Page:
Saying there was an ongoing battle in the party between “right-wing revisionism” and “revolutionary Marxism”, Mr. Kiran said: “We are not against peace and Constitution. But the debate is if our party has made anti-people compromises.”

Hari Bol Gajurel

‘Mistakes’

Mr. Kiran said while the goal of a “democratic republic” — set by the Maoist party in 2005, which led to an alliance with other parties against the monarchy — was tactically right, it could not solve people’s problems and the party should have aimed to establish a “People’s Federal Republic” or a “People’s Democracy’. Asked if this meant one-party rule by the Maoists, he said: “Parliamentary democracy is also class hegemony where five per cent rule over 95 per cent. In people’s dictatorship, it would be the other way round.”

Pointing to mistakes committed by the party, the Maoist ideologue said that during the war they had created an “army, base areas, people’s governments”.

The base areas were opened up and the parallel governments dissolved soon after the Maoists entered open politics in 2006. Mr. Kiran claimed this was wrong and not in favour of the people whose issues Maoists had raised.

Ram Bahadur Thapa 'Badal'

“On integration of our army, the party stand was it should be collective and armed integration of combatants with the chain of command of PLA intact. But what is happening now is disarmament. A national security policy should have been framed first, but we did not pay attention to that either,” he said.

To have a people’s Constitution, Mr Kiran said, there be provisions for “ethnic autonomy; right to self determination; special rights for Dalits, Muslims and women; right to food, education, health and work; revolutionary land reform; and a proportional representation based electoral system”. “But we fear that Nepali people are being betrayed on the Constitution as well.”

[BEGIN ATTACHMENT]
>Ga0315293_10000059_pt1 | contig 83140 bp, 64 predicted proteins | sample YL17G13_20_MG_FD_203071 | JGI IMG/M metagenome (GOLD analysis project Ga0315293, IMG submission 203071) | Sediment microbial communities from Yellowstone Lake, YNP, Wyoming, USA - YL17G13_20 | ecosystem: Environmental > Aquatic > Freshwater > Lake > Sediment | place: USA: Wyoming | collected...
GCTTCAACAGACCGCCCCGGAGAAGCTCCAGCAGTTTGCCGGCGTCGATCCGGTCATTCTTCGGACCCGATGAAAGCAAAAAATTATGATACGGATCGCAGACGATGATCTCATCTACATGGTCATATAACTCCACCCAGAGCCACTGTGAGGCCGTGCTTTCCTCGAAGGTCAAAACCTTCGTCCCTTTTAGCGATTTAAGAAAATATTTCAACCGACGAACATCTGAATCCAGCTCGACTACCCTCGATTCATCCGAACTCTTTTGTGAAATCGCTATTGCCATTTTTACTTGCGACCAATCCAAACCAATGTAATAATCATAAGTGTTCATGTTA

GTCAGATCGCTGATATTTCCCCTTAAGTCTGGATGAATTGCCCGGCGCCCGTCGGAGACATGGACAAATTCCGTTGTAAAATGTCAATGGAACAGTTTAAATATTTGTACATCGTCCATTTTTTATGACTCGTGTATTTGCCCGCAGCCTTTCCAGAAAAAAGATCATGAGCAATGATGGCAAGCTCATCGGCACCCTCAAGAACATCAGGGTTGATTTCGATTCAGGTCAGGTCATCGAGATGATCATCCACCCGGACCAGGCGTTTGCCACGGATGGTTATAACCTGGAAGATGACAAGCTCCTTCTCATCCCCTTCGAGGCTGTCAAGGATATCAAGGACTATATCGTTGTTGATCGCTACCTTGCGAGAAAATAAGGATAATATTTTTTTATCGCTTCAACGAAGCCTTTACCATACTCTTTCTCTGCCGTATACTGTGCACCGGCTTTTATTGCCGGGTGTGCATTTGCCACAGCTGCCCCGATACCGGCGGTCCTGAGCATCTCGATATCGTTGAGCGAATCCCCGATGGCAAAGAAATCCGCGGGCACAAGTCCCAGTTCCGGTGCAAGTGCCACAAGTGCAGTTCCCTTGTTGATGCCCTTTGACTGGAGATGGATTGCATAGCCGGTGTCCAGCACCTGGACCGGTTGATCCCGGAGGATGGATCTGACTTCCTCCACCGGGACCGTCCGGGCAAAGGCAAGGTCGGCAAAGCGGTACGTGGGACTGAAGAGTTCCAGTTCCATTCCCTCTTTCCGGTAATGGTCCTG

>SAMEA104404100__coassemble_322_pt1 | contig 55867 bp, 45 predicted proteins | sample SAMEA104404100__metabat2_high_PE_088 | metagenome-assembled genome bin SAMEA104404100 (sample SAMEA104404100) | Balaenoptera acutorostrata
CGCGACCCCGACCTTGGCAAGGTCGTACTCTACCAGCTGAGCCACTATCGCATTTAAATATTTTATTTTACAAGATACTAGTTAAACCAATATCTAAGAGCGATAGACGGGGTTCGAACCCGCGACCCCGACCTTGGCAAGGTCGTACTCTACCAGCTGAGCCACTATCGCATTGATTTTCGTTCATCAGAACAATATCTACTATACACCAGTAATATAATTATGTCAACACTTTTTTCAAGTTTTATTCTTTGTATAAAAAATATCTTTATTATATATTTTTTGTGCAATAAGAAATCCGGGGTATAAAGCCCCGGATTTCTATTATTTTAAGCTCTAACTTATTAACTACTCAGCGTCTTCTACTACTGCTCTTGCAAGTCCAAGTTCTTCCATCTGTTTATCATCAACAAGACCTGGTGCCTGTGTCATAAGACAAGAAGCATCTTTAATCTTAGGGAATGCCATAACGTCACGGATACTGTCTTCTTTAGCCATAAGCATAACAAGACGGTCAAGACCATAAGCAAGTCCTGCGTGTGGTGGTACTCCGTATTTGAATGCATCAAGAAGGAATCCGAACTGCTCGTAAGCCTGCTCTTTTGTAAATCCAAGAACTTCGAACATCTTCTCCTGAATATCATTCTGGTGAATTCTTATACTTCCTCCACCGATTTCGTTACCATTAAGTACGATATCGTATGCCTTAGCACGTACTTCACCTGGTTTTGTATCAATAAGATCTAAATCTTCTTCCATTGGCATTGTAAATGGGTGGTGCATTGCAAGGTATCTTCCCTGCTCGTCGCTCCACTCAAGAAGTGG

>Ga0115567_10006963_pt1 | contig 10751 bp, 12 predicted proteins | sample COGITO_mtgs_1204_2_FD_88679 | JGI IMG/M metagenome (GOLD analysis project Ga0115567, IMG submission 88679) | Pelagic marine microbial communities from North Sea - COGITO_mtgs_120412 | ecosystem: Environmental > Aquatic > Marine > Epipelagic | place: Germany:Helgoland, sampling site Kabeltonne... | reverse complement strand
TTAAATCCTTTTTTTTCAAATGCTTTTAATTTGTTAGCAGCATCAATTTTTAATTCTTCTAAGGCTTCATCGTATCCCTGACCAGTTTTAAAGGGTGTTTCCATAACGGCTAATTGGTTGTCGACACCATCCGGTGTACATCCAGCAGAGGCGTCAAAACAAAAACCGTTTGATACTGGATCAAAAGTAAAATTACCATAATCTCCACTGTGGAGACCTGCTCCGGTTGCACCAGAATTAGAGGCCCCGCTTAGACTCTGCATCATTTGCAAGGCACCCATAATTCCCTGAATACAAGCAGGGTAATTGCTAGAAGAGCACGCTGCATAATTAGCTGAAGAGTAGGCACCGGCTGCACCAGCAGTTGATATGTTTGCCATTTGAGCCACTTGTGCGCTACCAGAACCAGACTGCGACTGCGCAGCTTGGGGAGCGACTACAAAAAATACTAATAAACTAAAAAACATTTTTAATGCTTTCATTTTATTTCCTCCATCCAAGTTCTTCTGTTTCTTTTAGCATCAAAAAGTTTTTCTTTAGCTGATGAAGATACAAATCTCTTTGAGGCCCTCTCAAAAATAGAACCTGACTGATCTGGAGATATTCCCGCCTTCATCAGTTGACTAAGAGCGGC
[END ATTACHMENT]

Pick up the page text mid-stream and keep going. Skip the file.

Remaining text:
Mr. Kiran also reiterated the demand for the government’s resignation. Accusing it of “surrendering to India”, he said: “It signed the Bilateral Investment Promotion and Protection Agreement [BIPPA] with India without consulting anyone. We had opposed unequal treaties in the past. But the Energy Minister of this government, from our own party, went and approved the Pancheshwor agreement in Delhi recently. They are now talking of a DPR [detailed project report] for the Kosi high dam, despite popular opposition.”

Party unity

The political rift within the Maoists has translated into operational disunity, with the establishment faction of chairman Pushpa Kamal Dahal ‘Prachanda’ and Prime Minister Dr. Bhattarai calling meetings of their own loyalists while Mr. Kiran’s dissident faction holds parallel meetings. Separate committees have been set up at all levels, separate offices are used as a base and independent programmes are held.

Admitting that it was an “unnatural” situation, Mr. Kiran called it a situation of a “party within a party, organisation within an organisation”. Asked if the party would split, he said: “That depends on the principles, political roadmap, tactics and strategy which the party will undertake. There is a complex two-line struggle at present. Can we take that forward and resolve it positively? Revolutionaries don’t split; they revolt. If the leadership turns opportunist; a federal, anti-imperial, pro people’s Constitution is not made; and if PLA is not respectfully integrated, Nepali people have the right to revolt.” Continue reading